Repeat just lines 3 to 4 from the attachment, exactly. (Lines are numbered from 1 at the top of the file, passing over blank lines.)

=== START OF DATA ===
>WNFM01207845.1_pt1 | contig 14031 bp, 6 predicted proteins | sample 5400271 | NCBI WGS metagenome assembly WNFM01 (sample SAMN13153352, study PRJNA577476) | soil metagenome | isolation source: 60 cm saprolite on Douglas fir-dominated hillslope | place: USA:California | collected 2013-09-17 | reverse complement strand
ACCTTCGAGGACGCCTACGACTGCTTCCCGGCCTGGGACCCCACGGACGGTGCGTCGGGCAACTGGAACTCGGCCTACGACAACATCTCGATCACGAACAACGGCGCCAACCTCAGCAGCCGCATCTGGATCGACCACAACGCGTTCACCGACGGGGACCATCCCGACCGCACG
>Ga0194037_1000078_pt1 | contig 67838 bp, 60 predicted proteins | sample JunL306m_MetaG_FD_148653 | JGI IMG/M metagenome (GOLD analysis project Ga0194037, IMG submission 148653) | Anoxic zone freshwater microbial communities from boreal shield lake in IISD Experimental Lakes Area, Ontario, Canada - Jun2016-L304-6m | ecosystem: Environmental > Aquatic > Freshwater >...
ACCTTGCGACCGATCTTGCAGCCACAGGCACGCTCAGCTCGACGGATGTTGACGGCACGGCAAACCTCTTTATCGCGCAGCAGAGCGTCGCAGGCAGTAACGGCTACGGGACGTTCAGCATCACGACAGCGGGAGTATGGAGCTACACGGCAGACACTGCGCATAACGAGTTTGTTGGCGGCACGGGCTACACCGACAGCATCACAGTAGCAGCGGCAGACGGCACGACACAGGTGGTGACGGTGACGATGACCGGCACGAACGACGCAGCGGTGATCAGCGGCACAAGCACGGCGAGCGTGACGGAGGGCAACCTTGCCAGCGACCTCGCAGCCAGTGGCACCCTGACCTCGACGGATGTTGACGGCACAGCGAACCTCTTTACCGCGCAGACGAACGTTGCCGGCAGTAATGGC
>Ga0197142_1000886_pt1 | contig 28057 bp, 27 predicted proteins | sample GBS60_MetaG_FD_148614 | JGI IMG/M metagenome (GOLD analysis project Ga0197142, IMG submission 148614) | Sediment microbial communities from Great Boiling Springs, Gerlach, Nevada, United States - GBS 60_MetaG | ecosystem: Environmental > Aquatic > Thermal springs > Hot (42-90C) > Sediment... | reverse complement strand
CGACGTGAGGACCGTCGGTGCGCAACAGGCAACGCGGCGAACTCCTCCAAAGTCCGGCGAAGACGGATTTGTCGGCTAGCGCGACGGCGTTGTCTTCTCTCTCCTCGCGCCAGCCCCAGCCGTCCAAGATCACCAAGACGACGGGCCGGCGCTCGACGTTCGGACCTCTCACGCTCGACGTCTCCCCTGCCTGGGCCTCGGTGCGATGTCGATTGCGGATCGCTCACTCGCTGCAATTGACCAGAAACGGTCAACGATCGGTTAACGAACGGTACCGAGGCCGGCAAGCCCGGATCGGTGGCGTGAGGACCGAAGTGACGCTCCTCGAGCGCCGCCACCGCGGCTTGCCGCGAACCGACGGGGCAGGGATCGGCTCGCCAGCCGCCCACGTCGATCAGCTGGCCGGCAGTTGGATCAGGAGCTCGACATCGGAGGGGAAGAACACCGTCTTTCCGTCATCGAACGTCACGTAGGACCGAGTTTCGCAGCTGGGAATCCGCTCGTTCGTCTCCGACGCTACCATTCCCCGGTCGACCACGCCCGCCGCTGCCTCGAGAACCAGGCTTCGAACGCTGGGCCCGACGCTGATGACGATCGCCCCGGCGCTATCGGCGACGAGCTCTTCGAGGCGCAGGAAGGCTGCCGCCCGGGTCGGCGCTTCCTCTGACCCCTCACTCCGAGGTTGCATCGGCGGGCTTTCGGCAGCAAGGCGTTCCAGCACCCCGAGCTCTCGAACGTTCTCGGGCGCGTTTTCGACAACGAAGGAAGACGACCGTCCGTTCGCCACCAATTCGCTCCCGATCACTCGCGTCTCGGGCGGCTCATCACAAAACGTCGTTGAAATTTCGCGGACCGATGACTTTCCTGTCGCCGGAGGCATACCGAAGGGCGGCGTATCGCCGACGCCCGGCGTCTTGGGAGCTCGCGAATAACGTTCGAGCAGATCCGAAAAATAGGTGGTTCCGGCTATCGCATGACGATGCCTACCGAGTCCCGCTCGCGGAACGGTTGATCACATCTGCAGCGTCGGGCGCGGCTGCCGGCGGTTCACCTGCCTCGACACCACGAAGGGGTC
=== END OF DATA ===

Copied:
>Ga0194037_1000078_pt1 | contig 67838 bp, 60 predicted proteins | sample JunL306m_MetaG_FD_148653 | JGI IMG/M metagenome (GOLD analysis project Ga0194037, IMG submission 148653) | Anoxic zone freshwater microbial communities from boreal shield lake in IISD Experimental Lakes Area, Ontario, Canada - Jun2016-L304-6m | ecosystem: Environmental > Aquatic > Freshwater >...
ACCTTGCGACCGATCTTGCAGCCACAGGCACGCTCAGCTCGACGGATGTTGACGGCACGGCAAACCTCTTTATCGCGCAGCAGAGCGTCGCAGGCAGTAACGGCTACGGGACGTTCAGCATCACGACAGCGGGAGTATGGAGCTACACGGCAGACACTGCGCATAACGAGTTTGTTGGCGGCACGGGCTACACCGACAGCATCACAGTAGCAGCGGCAGACGGCACGACACAGGTGGTGACGGTGACGATGACCGGCACGAACGACGCAGCGGTGATCAGCGGCACAAGCACGGCGAGCGTGACGGAGGGCAACCTTGCCAGCGACCTCGCAGCCAGTGGCACCCTGACCTCGACGGATGTTGACGGCACAGCGAACCTCTTTACCGCGCAGACGAACGTTGCCGGCAGTAATGGC